Then there is the eternal threat of communist ideology. An authoritarian China is another immediate neighbor of Kazakhstan and shares a border of around 1,700 kilometers. China and Russia have regional and global agendas.
Although China’s ambitions are tied to geopolitical developments in the South China Sea, East China Sea and Indo-Pacific region, many of its priorities overlap with those of Russia, which has criticized the Church of Ukraine before beginning its invasion on February 24.
Kazakhstan shares a border with Afghanistan to the south. The emergence of the Taliban in Kabul has placed the region under enormous Islamic terror pressure. It also borders Iran, which faces US sanctions for its nuclear program.
President Tokayev turned to Russia for military aid in January when his opponents hijacked protests against rising fuel prices to trash government buildings
The Russian invasion of Ukraine has put pressure on neighboring Kazakhstan, which two months ago welcomed troops from the Russian-led Collective Security Treaty Organization (CSTO). President Tokayev turned to Russia for military help in January when his opponents hijacked protests against rising fuel prices to trash government buildings.
The more than 2,000 Russian soldiers remained in Kazakhstan for two weeks before being redeployed and many of them are now in Ukraine.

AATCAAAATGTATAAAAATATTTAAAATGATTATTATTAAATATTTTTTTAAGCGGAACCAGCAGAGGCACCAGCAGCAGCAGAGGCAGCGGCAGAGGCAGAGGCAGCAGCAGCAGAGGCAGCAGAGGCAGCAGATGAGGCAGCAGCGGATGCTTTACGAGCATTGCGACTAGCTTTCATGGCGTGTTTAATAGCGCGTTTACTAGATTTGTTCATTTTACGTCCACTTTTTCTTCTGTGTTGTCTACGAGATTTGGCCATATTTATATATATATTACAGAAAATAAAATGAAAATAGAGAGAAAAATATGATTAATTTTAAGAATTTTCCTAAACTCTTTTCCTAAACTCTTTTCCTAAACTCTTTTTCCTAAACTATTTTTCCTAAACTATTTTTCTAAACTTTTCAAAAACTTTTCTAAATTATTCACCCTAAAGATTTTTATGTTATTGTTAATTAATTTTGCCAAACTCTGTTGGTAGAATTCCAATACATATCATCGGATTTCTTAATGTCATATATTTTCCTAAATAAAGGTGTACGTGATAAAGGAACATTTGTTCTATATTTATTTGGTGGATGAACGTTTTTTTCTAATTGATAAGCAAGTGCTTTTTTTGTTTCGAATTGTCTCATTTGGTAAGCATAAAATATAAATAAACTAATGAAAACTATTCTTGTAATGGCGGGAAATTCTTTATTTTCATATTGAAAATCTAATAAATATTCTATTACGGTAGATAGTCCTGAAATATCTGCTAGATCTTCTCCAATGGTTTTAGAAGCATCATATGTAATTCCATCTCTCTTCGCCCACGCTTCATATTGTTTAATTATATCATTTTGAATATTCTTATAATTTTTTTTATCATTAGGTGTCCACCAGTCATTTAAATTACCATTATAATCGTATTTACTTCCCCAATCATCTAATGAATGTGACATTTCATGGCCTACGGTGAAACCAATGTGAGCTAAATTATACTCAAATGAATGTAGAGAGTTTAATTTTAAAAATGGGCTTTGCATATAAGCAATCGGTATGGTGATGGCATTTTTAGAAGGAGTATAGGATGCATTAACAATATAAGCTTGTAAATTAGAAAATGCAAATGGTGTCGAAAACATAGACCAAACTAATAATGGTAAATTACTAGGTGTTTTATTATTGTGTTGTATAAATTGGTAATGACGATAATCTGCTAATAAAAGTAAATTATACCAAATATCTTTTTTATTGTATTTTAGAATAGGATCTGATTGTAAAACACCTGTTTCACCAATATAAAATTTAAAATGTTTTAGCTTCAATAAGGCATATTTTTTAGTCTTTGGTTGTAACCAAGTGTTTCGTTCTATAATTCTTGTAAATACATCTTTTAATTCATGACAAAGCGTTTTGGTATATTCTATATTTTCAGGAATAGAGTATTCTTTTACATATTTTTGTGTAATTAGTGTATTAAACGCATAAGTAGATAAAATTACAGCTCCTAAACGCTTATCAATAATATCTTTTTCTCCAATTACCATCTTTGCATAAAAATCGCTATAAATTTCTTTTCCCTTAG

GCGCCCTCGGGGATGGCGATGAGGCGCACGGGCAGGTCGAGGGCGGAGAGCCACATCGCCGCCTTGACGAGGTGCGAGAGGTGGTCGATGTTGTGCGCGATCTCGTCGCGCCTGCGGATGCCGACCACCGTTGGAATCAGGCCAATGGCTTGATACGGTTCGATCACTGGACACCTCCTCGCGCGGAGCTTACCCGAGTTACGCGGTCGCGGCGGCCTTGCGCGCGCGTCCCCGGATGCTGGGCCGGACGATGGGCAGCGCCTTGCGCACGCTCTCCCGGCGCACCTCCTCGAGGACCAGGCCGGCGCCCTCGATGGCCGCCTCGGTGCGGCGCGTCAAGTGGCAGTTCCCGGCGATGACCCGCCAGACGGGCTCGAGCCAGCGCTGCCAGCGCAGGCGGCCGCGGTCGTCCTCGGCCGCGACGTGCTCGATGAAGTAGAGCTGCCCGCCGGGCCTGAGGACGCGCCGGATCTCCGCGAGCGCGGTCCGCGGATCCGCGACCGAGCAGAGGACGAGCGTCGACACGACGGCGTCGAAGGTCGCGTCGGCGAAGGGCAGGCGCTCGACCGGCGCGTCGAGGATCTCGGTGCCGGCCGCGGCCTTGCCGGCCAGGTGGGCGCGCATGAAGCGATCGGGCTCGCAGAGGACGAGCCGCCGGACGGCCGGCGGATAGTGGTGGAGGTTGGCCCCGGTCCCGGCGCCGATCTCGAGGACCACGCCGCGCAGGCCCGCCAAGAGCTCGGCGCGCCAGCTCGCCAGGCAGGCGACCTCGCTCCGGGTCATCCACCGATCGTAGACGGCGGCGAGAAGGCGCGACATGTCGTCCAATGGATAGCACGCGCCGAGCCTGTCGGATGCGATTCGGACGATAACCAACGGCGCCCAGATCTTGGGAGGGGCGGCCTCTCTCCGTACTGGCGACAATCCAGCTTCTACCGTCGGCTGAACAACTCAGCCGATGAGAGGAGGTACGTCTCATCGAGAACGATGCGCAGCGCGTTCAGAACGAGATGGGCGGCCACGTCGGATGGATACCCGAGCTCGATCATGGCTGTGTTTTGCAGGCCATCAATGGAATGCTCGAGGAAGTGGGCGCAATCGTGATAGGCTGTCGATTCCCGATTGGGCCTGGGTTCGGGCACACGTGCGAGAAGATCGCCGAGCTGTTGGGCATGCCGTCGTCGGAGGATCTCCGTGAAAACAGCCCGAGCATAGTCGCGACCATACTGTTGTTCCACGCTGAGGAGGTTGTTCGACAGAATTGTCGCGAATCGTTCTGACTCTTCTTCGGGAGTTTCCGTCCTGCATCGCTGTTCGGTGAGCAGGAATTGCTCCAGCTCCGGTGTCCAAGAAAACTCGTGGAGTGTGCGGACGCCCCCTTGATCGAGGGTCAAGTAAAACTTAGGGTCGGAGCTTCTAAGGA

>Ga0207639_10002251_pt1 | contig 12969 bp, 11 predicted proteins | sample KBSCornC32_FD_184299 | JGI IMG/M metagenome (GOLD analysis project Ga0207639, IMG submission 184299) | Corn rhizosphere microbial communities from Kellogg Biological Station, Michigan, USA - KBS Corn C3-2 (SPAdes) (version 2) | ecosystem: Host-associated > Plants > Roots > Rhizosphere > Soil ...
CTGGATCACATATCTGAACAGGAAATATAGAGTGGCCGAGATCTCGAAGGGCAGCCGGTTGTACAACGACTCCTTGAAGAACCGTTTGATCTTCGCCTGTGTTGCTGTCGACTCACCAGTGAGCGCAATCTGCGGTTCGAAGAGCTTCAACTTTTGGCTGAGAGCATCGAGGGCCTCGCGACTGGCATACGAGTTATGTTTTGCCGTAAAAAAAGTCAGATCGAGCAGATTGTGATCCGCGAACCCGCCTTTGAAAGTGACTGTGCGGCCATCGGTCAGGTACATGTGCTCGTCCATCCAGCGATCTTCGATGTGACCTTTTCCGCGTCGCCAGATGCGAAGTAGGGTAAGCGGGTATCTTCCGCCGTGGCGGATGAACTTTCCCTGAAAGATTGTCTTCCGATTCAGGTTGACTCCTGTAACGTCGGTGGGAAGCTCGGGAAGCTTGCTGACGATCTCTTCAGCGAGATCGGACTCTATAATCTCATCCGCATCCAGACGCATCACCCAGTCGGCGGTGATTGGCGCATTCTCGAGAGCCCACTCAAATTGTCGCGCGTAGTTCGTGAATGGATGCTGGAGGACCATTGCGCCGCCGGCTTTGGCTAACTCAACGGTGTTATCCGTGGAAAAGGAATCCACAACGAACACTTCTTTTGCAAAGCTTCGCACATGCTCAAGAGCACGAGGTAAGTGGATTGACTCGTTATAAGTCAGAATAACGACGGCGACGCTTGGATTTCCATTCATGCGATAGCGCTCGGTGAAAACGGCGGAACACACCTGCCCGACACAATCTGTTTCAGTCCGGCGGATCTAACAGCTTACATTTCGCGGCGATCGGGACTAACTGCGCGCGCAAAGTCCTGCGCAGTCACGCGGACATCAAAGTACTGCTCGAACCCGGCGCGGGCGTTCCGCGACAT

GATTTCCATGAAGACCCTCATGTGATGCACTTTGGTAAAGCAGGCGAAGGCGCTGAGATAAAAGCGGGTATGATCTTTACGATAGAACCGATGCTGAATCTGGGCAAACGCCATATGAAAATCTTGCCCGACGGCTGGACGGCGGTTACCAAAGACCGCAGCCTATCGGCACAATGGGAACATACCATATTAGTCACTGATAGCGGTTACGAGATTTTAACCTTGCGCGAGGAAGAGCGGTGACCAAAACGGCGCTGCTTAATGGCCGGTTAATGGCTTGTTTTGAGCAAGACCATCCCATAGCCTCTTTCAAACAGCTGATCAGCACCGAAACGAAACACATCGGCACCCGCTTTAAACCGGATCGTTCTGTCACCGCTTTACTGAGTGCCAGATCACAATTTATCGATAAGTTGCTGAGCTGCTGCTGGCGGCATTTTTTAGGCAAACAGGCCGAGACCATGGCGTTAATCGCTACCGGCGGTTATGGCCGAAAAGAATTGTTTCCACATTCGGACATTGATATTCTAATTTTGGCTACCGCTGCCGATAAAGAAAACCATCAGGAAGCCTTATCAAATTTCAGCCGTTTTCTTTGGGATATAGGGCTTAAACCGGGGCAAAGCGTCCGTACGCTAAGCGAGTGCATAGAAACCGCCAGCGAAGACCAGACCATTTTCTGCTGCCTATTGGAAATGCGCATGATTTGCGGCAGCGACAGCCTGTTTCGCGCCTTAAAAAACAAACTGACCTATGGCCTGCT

Kazakhstan plays neutral and abstained from voting for the UN General Assembly resolution condemning the Russian invasion.
After much dithering, Timur Suleimenov, the deputy head of the presidential office, said that Kazakhstan does not recognize Crimea as part of Russia or the independence of Donbass.
The protests in the Central Asian country began on January 2 after a sharp rise in gasoline prices. The unrest, which started in the city of Zhanaozen, spread to other urban areas, including Almaty, the country’s largest city.
President Tokayev declared a nationwide state of emergency and summoned troops from the CSTO, an alliance comprising Russia and allied states.
Anti-government rallies turned sour after protesters began destroying government buildings and police began firing, killing 240 people.
President Tokayev agreed to constitutional reforms to limit the powers of his office along with a strong parliament. He also proposed a reform to make it easier for political parties to register with the government by reducing the number of people required to form a party from 20,000 to 5,000.
The pope comes to an Asian region where ethno-religious conflicts are the order of the day and where Christians suffer step-mother treatment because of their minority status.